Jack returns, pulling Mr S. by the arm. "Come on, Mr Slavson, I'm the engine and you're the carriage,' and runs round Mr S. holding his hand. Dillon comes in, and in a friendly way lifts Jack up in his arms, and carries him out on to the landing; the latter appearing willing.
J.A. takes piece of wood out of wood vice, and puts it back in the wood racking, saying: 'I'm going to make something quite big, I want to…’
Dillon and Jack return.
Jack: 'Mr Slavson, I want to make a French monoplane.'
Mr S.: 'You start.’
Jack: 'I know how to make it, quite easy.'
J.A.: 'I'm going to make something big.’
Dillon leans up against middle bench with a strip of wood in his hand.
Jack: 'Mr Slavson, have you got any long, square pieces of wood?’
Mr S. hands him a piece of wood with equal length and depth, and about six inches long.
Jack: 'That's just 'right'.
Mr S.: 'What would you like to do?'
Jack: 'I'd like to make an aeroplane, a huge one.’
Dillon: 'I can't see a piece of wood like that, I want a piece of wood like that.’
Mr S.: 'Do you want to come down with me and get some? John, do you want to come down with us and get some?'
J.A., Dillon, and D.P. go down with Mr S. to the cellar to fetch some more wood ...

11.5 a.m.
D.P.: 'Mr Slavson, the axle has come off.’
Mr S.: 'Why, do you think?'
D.P.; 'Because of that nail' (pointing to bent nail).
Mr S.: 'What's wrong with that nail?’
D.P.: 'I don't know.’
Mr S,: 'Do you think it's long enough to hold that (axle) in place?'
DP. : ‘No, it's too short.’

Peter asks Hugh to put candle on the bunsen with some pincers.
J.A.: I’m making a coracle. No, a ship. The Nelson ship. Nelson's Victory, I have seen it in my engine book,’
Janet: 'I started mine long ago.’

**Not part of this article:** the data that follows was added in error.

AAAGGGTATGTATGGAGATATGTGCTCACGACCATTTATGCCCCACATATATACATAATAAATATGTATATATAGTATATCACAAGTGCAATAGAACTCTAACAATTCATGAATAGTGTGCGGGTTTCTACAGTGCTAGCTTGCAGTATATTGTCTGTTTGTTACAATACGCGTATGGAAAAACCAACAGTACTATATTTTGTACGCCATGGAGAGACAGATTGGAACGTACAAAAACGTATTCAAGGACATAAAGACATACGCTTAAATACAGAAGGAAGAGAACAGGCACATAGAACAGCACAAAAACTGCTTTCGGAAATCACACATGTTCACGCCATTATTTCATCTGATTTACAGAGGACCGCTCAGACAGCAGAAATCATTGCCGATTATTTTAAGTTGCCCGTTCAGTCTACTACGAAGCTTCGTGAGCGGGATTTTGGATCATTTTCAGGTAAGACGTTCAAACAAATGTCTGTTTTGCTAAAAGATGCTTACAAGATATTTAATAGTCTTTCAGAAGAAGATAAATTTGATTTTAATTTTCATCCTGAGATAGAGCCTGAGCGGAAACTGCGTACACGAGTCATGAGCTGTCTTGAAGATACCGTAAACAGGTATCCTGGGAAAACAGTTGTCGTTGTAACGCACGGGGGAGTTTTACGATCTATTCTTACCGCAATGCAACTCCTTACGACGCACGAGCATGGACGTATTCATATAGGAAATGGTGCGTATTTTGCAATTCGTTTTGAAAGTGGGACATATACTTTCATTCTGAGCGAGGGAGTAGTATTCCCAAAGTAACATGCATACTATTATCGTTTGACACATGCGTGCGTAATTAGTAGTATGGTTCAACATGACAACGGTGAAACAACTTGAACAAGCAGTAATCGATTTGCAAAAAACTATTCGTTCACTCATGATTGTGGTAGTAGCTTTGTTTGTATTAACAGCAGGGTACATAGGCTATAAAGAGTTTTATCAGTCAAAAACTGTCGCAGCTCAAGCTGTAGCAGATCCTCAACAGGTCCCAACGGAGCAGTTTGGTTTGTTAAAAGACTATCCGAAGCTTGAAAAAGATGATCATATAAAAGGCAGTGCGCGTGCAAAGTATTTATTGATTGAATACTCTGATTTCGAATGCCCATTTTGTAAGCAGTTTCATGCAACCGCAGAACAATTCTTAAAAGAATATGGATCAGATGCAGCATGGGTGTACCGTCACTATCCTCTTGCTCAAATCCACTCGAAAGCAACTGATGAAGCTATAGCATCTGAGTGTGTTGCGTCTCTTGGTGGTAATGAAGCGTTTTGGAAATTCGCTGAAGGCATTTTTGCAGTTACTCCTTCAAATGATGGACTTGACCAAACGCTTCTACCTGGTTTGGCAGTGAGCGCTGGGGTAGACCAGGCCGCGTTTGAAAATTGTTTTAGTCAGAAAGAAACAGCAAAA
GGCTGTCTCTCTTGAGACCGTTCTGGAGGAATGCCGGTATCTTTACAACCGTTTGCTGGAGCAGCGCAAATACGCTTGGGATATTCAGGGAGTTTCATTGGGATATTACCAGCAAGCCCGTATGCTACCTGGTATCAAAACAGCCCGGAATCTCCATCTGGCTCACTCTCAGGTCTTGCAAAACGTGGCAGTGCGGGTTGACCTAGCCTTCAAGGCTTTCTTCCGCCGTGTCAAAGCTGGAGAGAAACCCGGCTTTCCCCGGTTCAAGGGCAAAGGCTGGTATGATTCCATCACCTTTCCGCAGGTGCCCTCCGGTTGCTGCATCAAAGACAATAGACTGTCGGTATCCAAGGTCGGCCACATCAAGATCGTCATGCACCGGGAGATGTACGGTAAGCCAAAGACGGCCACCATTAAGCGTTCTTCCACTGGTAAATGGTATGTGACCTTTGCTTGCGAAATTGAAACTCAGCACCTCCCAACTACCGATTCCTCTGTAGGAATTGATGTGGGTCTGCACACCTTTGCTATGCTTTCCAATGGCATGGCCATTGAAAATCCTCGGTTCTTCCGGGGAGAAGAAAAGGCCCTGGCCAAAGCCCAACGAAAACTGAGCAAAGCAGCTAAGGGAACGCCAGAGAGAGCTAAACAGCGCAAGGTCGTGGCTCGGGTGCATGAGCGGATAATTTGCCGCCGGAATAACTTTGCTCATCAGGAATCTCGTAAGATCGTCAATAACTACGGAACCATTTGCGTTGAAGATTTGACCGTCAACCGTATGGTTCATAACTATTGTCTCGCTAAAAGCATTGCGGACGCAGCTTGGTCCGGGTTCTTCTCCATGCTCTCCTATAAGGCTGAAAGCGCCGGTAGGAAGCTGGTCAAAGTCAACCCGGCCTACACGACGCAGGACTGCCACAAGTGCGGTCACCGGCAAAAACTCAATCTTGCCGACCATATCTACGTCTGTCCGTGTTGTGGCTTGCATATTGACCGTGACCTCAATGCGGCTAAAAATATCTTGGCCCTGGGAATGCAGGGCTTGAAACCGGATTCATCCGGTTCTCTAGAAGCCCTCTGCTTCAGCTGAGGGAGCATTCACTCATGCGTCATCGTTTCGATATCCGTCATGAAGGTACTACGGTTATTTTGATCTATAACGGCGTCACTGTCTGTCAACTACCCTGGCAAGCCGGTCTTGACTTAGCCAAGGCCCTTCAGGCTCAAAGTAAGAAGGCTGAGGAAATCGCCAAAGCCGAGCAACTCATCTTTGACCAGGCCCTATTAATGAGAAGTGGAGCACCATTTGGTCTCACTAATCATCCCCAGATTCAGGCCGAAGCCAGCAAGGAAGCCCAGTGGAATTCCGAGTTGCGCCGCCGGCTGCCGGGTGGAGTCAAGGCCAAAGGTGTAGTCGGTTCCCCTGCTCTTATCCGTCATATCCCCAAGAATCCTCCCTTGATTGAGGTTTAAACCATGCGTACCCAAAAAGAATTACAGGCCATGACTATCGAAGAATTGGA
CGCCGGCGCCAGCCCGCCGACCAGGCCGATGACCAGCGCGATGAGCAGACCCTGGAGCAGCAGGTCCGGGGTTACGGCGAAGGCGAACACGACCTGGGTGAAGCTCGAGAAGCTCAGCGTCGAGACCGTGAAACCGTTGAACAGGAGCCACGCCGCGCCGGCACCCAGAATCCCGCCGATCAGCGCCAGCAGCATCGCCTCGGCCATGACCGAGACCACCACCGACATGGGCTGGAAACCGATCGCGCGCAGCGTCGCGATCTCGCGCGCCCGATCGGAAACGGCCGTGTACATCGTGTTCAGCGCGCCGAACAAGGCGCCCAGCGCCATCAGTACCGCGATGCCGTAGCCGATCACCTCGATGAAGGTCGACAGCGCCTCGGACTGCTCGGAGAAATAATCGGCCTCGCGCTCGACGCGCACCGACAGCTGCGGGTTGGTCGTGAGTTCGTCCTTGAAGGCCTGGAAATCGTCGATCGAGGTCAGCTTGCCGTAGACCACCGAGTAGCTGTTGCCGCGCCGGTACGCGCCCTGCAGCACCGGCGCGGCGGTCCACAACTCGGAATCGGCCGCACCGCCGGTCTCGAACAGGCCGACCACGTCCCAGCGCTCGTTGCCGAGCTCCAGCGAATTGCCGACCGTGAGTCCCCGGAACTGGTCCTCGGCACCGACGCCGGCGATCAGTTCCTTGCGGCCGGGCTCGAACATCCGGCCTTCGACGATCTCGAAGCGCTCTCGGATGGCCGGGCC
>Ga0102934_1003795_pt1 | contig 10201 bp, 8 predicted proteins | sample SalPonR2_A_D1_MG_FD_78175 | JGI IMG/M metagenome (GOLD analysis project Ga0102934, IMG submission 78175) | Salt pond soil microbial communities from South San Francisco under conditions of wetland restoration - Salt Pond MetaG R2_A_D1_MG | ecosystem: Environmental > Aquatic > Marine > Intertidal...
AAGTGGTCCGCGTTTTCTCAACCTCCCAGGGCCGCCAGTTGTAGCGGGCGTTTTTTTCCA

Leslie goes around and asks J A.: 'What are you making, a boat?’
J.A.: 'Yes.’
Janet says that hers is a sailing boat.
Hugh and Peter are again burning rubber and then put a live match in the air hole. They also push a lighted match inside the piece of rubber tubing and see it go out. The matches in the hole ignite.
Peter: 'Nice fireworks!'
Leslie and Ann D. still play with tubes and water.
Mr S, asks Leslie why the water goes up in the tube, but gets no reply. But when he nips the tube, Leslie says it does not go up because he squeezes the tube....
Hugh and Peter are very pleased with the effect of a piece of rubber in the bunsen burner. There are three flames.
Peter asks if he may have a piece of wax about 1-1/2 inches cubed. He asks if he can have all of it.
Mr S.: 'All you asked for.’
Peter: 'We don't want a piece of glass.’ He asks Janet to look, as the bunsen burner now has three flames, two out of the air holes and one out of the top ...
J.A.: 'What a squeaky saw this is!' He is using a small cutting saw, and creating some noise with it as he saws. Timmy, who is kneeling on the floor: 'It may be rusty.’
J.A. continues sawing, and after a few seconds says: This saw needs oiling very badly.’
Timmy: 'You have got the same saw as I'm using.’
J.A.: 'Mr Slavson, I want you, Mr Slavson.’
Mr S. walks over to him.
J A.: 'This saw is squeaky. Where is the oil ?…’
Mr S. gives him the oil can.
J.A. (to Janet): I’m oiling.’ Begins to saw again, and says: 'Lots and lots of little beds I'm making for my animals …’ (laughing).